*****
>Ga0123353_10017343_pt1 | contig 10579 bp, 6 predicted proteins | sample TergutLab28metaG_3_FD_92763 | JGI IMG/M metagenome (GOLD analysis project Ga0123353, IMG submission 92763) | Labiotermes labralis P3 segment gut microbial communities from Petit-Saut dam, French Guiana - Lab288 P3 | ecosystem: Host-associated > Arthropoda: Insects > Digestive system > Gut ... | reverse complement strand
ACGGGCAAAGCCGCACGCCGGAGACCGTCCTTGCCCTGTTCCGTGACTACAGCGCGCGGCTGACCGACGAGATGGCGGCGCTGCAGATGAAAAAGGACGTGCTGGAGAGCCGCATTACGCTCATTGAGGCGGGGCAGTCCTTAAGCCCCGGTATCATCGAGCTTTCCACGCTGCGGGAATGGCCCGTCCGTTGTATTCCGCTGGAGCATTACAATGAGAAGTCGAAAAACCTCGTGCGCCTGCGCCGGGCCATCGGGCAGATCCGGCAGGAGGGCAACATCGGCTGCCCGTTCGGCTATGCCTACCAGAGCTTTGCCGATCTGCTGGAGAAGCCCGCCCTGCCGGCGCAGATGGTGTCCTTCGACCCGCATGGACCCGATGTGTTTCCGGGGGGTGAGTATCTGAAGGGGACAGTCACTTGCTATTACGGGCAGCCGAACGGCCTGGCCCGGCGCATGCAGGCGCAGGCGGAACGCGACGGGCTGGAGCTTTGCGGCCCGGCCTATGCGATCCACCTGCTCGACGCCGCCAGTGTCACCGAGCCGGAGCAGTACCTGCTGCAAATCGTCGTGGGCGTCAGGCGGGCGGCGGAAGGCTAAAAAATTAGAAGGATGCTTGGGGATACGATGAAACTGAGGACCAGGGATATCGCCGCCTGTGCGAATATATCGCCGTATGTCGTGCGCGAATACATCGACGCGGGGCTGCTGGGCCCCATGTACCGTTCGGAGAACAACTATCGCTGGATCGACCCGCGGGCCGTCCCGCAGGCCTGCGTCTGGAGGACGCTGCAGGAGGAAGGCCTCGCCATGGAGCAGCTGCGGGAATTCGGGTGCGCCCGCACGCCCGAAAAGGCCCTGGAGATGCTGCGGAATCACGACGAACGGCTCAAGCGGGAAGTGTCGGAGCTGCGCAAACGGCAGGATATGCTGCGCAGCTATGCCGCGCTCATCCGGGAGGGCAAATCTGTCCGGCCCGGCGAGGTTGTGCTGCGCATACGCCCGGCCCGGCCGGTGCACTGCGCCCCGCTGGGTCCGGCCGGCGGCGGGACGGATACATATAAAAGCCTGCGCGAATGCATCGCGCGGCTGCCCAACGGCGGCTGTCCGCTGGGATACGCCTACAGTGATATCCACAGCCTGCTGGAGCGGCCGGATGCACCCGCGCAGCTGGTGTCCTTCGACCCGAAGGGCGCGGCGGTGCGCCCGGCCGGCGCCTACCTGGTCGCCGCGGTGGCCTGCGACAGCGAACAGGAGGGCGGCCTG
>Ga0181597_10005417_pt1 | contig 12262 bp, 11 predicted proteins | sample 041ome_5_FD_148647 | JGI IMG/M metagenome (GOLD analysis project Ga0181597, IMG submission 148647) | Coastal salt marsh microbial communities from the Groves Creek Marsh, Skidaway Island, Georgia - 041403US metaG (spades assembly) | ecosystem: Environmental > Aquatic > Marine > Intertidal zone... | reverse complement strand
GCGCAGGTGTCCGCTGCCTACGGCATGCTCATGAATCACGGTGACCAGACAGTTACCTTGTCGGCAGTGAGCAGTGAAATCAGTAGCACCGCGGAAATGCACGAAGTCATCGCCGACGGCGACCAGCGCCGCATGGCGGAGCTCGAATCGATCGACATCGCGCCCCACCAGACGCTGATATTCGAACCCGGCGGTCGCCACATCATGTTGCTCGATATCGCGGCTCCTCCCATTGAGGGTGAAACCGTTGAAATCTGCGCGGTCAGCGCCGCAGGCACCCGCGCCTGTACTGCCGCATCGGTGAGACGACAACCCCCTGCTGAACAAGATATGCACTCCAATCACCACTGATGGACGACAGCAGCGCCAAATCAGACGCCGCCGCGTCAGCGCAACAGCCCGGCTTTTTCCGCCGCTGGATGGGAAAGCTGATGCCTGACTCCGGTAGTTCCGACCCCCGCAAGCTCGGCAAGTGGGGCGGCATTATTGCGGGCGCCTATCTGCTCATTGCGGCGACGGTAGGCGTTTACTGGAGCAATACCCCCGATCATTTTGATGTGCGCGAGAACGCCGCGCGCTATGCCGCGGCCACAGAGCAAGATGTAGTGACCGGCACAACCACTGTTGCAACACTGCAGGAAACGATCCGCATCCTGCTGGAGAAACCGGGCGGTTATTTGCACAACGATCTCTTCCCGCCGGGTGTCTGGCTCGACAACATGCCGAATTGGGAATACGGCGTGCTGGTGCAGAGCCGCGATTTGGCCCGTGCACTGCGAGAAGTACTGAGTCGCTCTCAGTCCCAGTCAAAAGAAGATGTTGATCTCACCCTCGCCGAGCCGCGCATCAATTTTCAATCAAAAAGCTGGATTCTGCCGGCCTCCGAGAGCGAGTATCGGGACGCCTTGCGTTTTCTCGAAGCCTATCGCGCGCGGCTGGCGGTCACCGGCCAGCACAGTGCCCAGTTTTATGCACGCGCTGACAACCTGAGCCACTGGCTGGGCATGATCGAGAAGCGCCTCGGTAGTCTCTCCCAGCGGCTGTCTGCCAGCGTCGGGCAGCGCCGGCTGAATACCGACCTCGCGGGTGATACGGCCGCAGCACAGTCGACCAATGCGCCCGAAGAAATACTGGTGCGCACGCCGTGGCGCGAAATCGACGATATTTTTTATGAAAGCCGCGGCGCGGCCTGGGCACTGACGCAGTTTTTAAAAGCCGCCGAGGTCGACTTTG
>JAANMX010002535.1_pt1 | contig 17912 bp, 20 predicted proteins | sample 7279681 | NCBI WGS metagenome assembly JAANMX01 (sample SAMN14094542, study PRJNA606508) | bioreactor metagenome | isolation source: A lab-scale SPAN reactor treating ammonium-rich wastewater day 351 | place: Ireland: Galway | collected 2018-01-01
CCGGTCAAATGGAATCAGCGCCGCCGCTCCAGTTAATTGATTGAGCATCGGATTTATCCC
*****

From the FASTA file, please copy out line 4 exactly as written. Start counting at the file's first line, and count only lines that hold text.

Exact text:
GCGCAGGTGTCCGCTGCCTACGGCATGCTCATGAATCACGGTGACCAGACAGTTACCTTGTCGGCAGTGAGCAGTGAAATCAGTAGCACCGCGGAAATGCACGAAGTCATCGCCGACGGCGACCAGCGCCGCATGGCGGAGCTCGAATCGATCGACATCGCGCCCCACCAGACGCTGATATTCGAACCCGGCGGTCGCCACATCATGTTGCTCGATATCGCGGCTCCTCCCATTGAGGGTGAAACCGTTGAAATCTGCGCGGTCAGCGCCGCAGGCACCCGCGCCTGTACTGCCGCATCGGTGAGACGACAACCCCCTGCTGAACAAGATATGCACTCCAATCACCACTGATGGACGACAGCAGCGCCAAATCAGACGCCGCCGCGTCAGCGCAACAGCCCGGCTTTTTCCGCCGCTGGATGGGAAAGCTGATGCCTGACTCCGGTAGTTCCGACCCCCGCAAGCTCGGCAAGTGGGGCGGCATTATTGCGGGCGCCTATCTGCTCATTGCGGCGACGGTAGGCGTTTACTGGAGCAATACCCCCGATCATTTTGATGTGCGCGAGAACGCCGCGCGCTATGCCGCGGCCACAGAGCAAGATGTAGTGACCGGCACAACCACTGTTGCAACACTGCAGGAAACGATCCGCATCCTGCTGGAGAAACCGGGCGGTTATTTGCACAACGATCTCTTCCCGCCGGGTGTCTGGCTCGACAACATGCCGAATTGGGAATACGGCGTGCTGGTGCAGAGCCGCGATTTGGCCCGTGCACTGCGAGAAGTACTGAGTCGCTCTCAGTCCCAGTCAAAAGAAGATGTTGATCTCACCCTCGCCGAGCCGCGCATCAATTTTCAATCAAAAAGCTGGATTCTGCCGGCCTCCGAGAGCGAGTATCGGGACGCCTTGCGTTTTCTCGAAGCCTATCGCGCGCGGCTGGCGGTCACCGGCCAGCACAGTGCCCAGTTTTATGCACGCGCTGACAACCTGAGCCACTGGCTGGGCATGATCGAGAAGCGCCTCGGTAGTCTCTCCCAGCGGCTGTCTGCCAGCGTCGGGCAGCGCCGGCTGAATACCGACCTCGCGGGTGATACGGCCGCAGCACAGTCGACCAATGCGCCCGAAGAAATACTGGTGCGCACGCCGTGGCGCGAAATCGACGATATTTTTTATGAAAGCCGCGGCGCGGCCTGGGCACTGACGCAGTTTTTAAAAGCCGCCGAGGTCGACTTTG